In sharp contrast to last Saturday's Archive show in Belgium. It was planned well in advance, started on the wrong foot because I had forgotten I bought a ticket for my sister but she wouldn't be able to make it, and not finding anyone to replace her. I ended up driving around for an hour just trying to find a parking space (should have taken my bike, would have been faster), and then didn't manage to sell the extra ticket.

As for the show, it seems Archive are reconnecting with their original hip-hop-influenced roots, even welcoming again into the collective the MC they had originally. I personally prefer their more progressive/rock side. I didn't know the new album very well yet, and my personal favouite 'You all look the same to me' didn't bring many songs to the set list - except for the awesome encore of 'Again', the opener from that album, lasting the full 15 minutes. They didn't play 'Fuck You', puzzling since it's a fan favourite. I thought the show was good, but it really hurt that I didn't know most of the songs.

In the end I paid the same price for Leonard Cohen, he played double the time, and I enjoyed it a lot more. Hope he comes around again!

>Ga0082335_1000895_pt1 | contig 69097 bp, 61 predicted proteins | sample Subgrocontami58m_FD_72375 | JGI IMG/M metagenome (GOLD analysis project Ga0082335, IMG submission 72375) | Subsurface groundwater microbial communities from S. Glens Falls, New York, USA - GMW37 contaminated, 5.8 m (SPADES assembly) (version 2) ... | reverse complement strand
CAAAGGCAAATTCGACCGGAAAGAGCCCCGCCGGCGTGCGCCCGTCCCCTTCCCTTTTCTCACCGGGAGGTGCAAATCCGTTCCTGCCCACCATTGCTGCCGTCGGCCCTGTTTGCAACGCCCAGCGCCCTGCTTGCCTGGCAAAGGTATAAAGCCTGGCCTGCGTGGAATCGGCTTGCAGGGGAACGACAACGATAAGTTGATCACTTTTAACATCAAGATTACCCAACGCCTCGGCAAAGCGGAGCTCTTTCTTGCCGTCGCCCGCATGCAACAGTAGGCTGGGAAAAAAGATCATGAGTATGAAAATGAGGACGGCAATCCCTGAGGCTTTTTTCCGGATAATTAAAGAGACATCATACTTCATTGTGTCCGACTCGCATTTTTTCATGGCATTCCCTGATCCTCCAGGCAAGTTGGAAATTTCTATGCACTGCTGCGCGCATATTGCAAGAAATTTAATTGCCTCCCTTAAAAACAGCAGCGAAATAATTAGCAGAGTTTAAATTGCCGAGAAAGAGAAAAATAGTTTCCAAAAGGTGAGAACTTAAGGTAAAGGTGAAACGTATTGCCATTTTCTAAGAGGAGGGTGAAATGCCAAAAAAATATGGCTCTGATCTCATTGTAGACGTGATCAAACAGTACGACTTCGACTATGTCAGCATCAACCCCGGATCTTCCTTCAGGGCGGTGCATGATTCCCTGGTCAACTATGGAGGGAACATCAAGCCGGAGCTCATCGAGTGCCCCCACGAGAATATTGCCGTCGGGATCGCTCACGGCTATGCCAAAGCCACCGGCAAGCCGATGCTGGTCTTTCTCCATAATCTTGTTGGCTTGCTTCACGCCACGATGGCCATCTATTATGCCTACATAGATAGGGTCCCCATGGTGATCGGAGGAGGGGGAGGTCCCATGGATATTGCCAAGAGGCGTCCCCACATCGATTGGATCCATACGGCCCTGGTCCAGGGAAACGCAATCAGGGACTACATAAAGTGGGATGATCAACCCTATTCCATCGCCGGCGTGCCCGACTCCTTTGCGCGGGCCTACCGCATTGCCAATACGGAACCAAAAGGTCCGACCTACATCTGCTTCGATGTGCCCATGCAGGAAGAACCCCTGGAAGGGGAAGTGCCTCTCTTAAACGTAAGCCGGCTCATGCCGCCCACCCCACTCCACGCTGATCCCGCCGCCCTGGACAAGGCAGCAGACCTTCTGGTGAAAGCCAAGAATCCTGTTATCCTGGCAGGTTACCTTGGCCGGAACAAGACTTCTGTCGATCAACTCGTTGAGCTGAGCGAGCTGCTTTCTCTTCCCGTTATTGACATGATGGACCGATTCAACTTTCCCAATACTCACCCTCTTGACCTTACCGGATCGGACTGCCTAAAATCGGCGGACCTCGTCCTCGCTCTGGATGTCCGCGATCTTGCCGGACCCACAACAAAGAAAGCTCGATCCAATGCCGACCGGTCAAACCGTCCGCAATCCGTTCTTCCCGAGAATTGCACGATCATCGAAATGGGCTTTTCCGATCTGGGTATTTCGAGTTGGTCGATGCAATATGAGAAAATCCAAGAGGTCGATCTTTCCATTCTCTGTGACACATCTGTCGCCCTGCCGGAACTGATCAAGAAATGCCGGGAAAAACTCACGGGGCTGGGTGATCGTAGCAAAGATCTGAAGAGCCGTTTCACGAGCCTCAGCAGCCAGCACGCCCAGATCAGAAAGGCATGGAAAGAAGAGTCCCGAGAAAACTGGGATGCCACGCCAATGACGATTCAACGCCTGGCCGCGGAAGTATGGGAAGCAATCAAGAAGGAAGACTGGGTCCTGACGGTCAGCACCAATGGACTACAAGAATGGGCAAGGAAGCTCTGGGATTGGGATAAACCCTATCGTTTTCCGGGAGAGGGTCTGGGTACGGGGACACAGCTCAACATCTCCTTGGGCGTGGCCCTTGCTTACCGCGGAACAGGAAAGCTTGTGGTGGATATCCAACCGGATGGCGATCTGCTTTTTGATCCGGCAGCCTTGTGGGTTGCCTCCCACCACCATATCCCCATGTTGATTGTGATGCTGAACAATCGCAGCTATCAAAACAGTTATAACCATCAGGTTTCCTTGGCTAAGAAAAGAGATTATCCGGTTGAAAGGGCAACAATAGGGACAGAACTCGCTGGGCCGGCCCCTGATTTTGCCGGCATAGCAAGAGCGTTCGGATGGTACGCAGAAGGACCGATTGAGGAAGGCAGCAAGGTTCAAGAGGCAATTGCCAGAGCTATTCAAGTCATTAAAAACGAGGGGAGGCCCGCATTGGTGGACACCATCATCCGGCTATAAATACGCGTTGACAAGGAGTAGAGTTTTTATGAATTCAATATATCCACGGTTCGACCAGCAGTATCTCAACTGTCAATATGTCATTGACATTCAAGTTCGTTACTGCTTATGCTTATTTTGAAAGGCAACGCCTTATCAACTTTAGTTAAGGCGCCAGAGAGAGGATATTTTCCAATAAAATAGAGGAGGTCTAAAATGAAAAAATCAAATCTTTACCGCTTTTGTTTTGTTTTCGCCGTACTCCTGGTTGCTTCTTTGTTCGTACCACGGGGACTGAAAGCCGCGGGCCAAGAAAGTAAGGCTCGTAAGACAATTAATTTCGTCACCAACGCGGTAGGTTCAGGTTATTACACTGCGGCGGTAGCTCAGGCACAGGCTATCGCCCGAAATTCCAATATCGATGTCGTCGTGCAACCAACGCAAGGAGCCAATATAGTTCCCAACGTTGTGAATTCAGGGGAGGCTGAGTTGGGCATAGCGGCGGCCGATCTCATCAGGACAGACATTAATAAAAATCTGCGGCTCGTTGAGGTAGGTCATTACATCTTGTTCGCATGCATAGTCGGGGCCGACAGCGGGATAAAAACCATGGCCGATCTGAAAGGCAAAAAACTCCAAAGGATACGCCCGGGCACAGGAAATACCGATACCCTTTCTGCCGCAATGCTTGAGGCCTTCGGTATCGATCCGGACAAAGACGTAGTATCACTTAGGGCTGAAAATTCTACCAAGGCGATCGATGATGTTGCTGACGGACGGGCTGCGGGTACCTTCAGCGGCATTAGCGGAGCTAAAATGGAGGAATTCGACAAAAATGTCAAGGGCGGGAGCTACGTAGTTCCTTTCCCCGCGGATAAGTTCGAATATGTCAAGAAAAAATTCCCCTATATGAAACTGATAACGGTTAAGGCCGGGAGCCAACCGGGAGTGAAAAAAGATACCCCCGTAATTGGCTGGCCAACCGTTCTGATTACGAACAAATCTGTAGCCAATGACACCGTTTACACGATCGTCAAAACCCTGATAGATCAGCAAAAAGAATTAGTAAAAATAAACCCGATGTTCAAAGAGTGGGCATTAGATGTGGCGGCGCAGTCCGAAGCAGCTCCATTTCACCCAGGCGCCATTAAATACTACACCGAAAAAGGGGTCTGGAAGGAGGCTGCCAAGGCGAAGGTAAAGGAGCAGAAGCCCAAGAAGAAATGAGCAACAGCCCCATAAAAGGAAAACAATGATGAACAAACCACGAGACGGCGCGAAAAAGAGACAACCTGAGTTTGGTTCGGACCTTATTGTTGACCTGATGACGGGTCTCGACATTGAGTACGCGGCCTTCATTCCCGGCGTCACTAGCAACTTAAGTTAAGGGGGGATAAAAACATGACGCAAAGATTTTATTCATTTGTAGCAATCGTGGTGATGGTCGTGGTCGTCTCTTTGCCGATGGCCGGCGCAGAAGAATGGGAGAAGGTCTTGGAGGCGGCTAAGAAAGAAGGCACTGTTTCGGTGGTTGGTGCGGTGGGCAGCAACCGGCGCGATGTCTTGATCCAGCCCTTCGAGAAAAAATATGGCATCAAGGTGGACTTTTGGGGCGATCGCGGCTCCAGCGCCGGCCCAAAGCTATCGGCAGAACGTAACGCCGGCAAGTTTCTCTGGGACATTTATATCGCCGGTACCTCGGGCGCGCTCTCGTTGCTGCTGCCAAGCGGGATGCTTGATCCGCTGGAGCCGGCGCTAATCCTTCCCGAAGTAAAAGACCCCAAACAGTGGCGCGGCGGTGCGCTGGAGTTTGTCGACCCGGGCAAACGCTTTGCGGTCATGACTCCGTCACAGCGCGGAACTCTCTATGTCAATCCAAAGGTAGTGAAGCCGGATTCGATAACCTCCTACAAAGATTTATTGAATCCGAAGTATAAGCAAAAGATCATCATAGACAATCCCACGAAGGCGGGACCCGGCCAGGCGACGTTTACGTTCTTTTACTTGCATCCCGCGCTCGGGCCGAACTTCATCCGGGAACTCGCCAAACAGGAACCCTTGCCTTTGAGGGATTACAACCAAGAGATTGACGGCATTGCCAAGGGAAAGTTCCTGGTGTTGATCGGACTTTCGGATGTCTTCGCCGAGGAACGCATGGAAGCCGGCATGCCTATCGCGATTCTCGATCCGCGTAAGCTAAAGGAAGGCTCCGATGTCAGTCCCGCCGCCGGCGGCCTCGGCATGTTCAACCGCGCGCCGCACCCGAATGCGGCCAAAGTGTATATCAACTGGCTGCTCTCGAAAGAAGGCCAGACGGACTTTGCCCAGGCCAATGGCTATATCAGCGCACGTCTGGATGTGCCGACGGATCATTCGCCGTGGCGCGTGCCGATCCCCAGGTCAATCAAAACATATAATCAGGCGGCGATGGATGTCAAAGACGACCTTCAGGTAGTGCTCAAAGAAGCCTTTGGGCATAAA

Baobab/Disk Usage Analyzer

Filed under: GNOME,Hacking — Thomas @ 23:00


Usually when I run out of space on my laptop I do a du --max-depth=1 to a file in my home dir, wait, look at it, then drill down to the biggest dir and repeat. I find some stuff, delete some stuff, free up some space, then continue.

Each time I think 'there's got to be a better way to do this', and today I remembered the name 'baobab'. I was surprised to find out that a) this was already included by default in GNOME and b) already installed on my system. I didn't find it where the online docs said I would (on my F-11 system it's under System Tools instead of Accessories - I'm guessing that's a Fedora decision).

It took a while to run on my home directory (about 10 minutes I think), but I just used to drill down to a few levels, and freed up 2.5 GB of space in under 5 minutes. With my manual system I'm lucky if I delete half a gig in 15 minutes!

Excellent, excellent tool, and flawlessly executed. Apart from launching it I didn't need to learn anything, it just worked as expected, and it told me what I needed to know in less time than before. Fabio Marzocca, you're my hero of the week!